All posts by Tony

Three Short Essays on the Bible

I suppose that, given the sort of things I read about Biblical inerrancy, infallibility and whatnot, it had to happen at some point.

Today, I read the third of three pieces in the space of two days about the relevance of the Bible and why it should not be the foundation of our faith, but Jesus. Three great writers: Don Francisco; Nathan Jennings; and Phil Drysdale (only two of whom I have actually met; Don and Phil), say very similar things in their three short pieces.

Maybe God is saying something?

I will put all three of them on here for you to read.

He who has an ear, let him hear what the Spirit is saying in this time.

First up, Don Francisco:

How should we, as believers, use the Bible? Most Western Christians read the Bible like they read other books, starting here to finish there– a rather shallow method, at best.

I usually use several translations and a Greek dictionary/grammar or two, checking anything that seems odd until I feel like I have a sense of what the writer meant to convey; I’ll generally concentrate on a few verses unless they’re part of a longer narrative. All of that must be preceded, however, by learning when, where, and in what language that particular book/letter was written, by and to whom, and the religious and cultural milieu of both author and recipient(s)– ignorance here can result in some very strange conclusions. It takes a lot of study. I’m still learning…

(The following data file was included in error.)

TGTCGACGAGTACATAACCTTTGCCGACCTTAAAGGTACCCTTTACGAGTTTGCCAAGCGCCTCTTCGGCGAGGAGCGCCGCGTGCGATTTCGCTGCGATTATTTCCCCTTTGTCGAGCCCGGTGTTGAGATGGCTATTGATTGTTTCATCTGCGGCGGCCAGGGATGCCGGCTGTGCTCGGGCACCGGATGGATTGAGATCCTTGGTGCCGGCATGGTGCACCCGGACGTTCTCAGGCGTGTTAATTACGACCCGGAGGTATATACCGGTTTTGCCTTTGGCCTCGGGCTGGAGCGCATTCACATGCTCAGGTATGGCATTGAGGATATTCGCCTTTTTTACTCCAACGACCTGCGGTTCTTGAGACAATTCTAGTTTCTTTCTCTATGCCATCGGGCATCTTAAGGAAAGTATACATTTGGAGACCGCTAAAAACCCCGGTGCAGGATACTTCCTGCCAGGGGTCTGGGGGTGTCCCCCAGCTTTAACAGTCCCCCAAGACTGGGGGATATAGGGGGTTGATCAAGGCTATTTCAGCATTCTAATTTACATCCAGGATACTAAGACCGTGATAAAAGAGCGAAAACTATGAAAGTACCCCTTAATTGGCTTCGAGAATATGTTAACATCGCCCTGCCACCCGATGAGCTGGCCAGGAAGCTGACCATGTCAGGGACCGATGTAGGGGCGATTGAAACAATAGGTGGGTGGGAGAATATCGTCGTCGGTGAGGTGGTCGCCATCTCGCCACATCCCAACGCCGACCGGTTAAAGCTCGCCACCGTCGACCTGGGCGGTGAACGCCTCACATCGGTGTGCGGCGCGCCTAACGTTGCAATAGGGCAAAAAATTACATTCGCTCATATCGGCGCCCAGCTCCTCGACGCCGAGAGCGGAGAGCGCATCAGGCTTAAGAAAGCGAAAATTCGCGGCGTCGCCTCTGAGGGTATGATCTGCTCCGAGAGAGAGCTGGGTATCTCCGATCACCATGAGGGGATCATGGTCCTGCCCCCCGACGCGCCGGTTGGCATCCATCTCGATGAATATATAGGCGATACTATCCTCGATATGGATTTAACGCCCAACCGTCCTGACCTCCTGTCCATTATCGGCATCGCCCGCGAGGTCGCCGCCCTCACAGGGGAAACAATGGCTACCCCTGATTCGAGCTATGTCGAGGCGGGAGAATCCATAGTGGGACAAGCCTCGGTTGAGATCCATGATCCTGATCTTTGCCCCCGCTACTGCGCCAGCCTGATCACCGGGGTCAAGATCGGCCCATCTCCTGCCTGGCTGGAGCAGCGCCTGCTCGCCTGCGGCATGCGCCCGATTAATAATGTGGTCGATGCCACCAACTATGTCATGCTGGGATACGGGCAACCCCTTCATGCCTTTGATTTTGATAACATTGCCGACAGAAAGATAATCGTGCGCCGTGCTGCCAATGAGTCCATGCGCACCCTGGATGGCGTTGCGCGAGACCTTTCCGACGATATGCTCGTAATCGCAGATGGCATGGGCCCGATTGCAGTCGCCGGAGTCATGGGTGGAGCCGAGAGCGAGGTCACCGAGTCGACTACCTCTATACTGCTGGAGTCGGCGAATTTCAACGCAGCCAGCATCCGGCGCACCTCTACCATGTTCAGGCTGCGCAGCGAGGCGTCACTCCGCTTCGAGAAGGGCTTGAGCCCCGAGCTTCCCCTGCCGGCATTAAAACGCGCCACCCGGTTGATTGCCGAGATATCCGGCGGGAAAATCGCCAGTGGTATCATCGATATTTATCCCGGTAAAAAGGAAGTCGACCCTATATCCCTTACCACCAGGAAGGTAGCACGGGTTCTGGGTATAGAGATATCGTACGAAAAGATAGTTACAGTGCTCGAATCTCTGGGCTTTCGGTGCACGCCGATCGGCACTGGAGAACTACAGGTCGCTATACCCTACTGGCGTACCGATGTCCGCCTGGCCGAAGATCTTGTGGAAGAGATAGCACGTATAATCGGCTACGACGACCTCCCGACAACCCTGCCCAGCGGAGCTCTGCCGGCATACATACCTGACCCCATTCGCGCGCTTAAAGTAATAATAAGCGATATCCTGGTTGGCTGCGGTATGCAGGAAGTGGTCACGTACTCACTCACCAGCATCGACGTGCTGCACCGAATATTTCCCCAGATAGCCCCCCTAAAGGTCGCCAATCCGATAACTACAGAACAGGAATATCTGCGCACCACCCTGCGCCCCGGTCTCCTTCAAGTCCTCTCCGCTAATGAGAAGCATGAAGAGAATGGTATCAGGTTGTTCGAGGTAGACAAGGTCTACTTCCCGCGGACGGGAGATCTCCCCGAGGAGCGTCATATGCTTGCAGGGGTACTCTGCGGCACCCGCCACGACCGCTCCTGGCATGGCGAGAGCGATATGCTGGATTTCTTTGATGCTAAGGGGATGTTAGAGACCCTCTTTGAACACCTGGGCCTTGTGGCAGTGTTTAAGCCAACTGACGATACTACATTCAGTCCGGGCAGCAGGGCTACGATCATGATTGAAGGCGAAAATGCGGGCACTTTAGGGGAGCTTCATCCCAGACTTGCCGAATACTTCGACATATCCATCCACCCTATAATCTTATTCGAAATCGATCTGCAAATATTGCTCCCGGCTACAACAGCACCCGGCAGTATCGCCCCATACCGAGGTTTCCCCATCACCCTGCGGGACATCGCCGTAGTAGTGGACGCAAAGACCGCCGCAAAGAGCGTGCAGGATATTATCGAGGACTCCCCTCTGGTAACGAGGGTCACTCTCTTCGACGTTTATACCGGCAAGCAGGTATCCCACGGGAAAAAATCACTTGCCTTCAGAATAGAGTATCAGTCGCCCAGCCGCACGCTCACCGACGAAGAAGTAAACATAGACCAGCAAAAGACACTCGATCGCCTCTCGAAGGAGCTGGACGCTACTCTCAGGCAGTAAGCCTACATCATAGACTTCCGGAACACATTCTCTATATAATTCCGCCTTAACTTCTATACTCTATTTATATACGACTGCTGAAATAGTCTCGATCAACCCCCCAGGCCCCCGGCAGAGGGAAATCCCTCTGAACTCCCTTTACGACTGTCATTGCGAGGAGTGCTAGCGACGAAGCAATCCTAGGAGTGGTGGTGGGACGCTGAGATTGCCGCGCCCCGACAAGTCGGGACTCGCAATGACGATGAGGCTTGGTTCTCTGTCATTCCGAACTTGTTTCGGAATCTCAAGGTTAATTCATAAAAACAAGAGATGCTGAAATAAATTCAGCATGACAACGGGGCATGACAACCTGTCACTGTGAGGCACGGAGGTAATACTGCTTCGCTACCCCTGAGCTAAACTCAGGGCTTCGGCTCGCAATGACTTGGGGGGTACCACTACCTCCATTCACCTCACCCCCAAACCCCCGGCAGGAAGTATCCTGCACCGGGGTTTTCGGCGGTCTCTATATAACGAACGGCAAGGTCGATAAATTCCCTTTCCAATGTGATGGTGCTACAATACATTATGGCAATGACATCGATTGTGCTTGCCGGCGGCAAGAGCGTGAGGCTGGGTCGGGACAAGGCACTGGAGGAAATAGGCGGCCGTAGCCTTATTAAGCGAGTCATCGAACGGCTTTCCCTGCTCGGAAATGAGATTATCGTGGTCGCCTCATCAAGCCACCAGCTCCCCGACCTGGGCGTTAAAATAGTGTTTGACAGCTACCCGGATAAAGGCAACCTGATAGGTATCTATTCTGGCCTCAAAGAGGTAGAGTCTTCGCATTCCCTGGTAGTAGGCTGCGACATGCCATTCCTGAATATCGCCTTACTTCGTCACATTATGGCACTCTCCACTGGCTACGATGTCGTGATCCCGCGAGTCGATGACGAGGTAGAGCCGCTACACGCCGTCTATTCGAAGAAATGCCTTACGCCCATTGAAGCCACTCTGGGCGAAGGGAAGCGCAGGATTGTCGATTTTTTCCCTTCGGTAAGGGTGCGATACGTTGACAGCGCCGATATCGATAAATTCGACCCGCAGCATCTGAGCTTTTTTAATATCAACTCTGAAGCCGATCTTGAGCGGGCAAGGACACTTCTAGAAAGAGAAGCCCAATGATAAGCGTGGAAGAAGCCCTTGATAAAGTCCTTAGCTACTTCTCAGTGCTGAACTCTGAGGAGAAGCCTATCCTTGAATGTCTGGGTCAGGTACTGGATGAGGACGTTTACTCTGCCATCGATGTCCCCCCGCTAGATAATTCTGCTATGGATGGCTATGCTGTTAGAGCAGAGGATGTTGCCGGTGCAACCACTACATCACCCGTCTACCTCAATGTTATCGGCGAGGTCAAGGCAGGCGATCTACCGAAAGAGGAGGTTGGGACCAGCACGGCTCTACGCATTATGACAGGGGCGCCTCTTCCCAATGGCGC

Understanding Scripture is a far more complex matter today than it was when the reader’s first language was the same as the writer’s. In the roughly eighteen hundred years since the books now called the New Testament were written, the world has changed radically: Whole cultures have disappeared or suffered violent repression; portions of Biblical text have been added, lost, and removed; entire books/letters have been sidelined or discarded by segments of the Church, while others– even though written by people of uncertain identity– have been included as essential. Vital, life-impacting meanings have changed over time, calcifying as religious dogma; countless translators have struggled to rise above religious control, political and cultural biases, and their own ignorance– spiritual and otherwise: It’s not an easy thing to peer through the fog of centuries to understand what a deep and serious writer originally meant in a dead and ancient language.